The boy who knew too much: a child prodigy

This is the true story of scientific child prodigy, and former baby genius, Ainan Celeste Cawley, written by his father. It is the true story, too, of his gifted brothers and of all the Cawley family. I write also of child prodigy and genius in general: what it is, and how it is so often neglected in the modern world. As a society, we so often fail those we should most hope to see succeed: our gifted children and the gifted adults they become. Site Copyright: Valentine Cawley, 2006 +

Thursday, June 14, 2007

High IQ promotes longevity

A high IQ confers many advantages on the possessor but perhaps the most valuable, in the long run, is that of a long life.

A UK study on 2,200 participants from Aberdeen, Scotland who took the 11-plus IQ examination in 1932, has thrown up some interesting correlations between IQ and ultimate longevity. The correlation is very strong indeed, compared to other factors which influence longevity.

The basic finding is that the better the child did in an IQ test in 1932, the more likely they were to survive until 76. The difference was marked between those of low IQ and those of higher IQ. A woman who scored one standard deviation above the norm, at IQ 115 in 1932, was TWICE as likely to survive to 76 as a woman who scored one standard deviation below the norm, at an IQ of 85. The correlation with men was not so strong, however, the difference in likelihood of survival in the same instance being 32% in favour of the IQ 115 male.

Now, the researchers were well aware of the known correlation between social status and health - and so this was accounted for in their analysis. Even accounting for the different occupations of the father and the attendant wealth differentials and differences in overcrowding in the households, the correlation remained intact: high IQ, as an independent variable, confers longevity on its possessor.

It is impossible with this information alone to isolate the reason for this correlation. It is likely to involve both genetics and lifestyle factors. Quite simply the high IQ person may have better genes in general and this could be responsible for promoting their health and longevity. There is also the likelihood that the higher IQ person is more likely to avoid such unhealthful habits as smoking, drinking to excess and the like - as well as adopting better dietary and lifestyle practices in general.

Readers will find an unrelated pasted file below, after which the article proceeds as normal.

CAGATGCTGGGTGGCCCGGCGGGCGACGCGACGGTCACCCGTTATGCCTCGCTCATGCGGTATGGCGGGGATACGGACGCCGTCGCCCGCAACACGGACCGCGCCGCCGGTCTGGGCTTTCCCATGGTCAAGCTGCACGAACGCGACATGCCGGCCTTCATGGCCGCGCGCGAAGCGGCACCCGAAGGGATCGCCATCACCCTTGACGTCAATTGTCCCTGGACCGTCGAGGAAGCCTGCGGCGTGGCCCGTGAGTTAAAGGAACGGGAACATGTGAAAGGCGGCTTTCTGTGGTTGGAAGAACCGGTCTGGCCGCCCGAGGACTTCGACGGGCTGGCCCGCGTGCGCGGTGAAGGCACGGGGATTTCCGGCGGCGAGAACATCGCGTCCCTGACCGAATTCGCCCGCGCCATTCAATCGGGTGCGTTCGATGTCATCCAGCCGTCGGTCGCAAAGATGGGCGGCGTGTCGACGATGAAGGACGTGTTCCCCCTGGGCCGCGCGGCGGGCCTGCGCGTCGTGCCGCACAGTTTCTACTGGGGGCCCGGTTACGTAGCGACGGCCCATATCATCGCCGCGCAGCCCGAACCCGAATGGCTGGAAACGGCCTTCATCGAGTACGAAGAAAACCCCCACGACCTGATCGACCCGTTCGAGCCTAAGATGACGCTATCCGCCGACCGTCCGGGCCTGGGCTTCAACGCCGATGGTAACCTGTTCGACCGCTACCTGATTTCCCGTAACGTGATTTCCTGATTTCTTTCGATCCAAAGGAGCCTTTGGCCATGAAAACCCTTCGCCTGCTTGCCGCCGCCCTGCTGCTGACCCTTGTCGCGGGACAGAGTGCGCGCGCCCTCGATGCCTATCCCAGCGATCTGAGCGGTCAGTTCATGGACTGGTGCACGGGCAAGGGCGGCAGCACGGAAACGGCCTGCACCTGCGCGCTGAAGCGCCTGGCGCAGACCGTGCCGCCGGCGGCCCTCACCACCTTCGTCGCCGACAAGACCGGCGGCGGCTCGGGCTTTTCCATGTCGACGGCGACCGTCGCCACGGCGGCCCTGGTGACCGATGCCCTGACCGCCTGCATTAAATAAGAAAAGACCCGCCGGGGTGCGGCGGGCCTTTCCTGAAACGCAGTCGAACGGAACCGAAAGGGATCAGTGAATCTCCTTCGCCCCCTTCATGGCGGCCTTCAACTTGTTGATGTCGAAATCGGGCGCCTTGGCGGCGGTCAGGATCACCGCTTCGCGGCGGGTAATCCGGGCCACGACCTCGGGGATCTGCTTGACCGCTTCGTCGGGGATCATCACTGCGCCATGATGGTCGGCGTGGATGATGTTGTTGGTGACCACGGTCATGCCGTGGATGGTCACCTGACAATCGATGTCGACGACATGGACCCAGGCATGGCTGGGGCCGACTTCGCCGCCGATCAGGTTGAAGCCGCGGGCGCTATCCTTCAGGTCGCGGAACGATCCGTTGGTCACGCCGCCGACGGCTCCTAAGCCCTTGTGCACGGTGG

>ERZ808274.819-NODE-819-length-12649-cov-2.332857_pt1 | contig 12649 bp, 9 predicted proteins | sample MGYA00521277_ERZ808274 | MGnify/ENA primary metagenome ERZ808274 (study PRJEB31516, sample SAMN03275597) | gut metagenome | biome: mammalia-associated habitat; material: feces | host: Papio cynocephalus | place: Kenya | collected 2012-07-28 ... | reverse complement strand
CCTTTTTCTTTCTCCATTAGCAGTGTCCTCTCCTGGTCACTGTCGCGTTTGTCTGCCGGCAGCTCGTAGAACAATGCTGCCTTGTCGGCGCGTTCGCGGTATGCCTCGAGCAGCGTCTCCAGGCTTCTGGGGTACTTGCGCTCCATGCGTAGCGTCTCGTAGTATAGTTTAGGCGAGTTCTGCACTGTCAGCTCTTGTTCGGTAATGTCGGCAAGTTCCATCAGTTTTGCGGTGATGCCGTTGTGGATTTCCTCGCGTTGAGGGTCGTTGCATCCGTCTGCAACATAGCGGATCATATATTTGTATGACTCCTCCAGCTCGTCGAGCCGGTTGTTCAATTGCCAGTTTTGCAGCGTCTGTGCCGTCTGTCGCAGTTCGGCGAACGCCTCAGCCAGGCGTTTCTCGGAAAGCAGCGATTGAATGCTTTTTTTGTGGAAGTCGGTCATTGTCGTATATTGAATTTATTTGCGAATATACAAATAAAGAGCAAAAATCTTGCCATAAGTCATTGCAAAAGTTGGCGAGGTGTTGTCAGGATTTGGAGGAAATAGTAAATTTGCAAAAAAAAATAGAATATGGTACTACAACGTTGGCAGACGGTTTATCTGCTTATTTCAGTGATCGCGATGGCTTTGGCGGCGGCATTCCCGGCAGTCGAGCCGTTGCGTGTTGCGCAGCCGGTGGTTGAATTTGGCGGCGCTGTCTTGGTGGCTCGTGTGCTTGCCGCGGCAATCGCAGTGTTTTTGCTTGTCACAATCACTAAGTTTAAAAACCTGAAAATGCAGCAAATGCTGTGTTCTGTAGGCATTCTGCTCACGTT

Whatever the ultimate cause of the correlation, the fact remains that the brighter your child (or you, are), the longer they are likely to live, INDEPENDENT OF SOCIO-ECONOMIC FACTORS. A factor two difference in likelihood of survival for women, with only a one standard deviation IQ advantage above the norm is an advantage of huge dimensions. Most health practices produce relatively small increases in chances of survival: that is the biggest advantage I have ever noted, in my reading, for a single influence. Remarkable.

(If you would like to read of Ainan Celeste Cawley, a scientific child prodigy, aged seven years and six months, or his gifted brothers, Fintan, three, and Tiarnan, sixteen months, please go to: I also write of gifted education, IQ, intelligence, child prodigy, child genius, baby genius, adult genius, savant, the creatively gifted, gifted adults and gifted children in general. Thanks.)

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posted by Valentine Cawley @ 12:32 PM 


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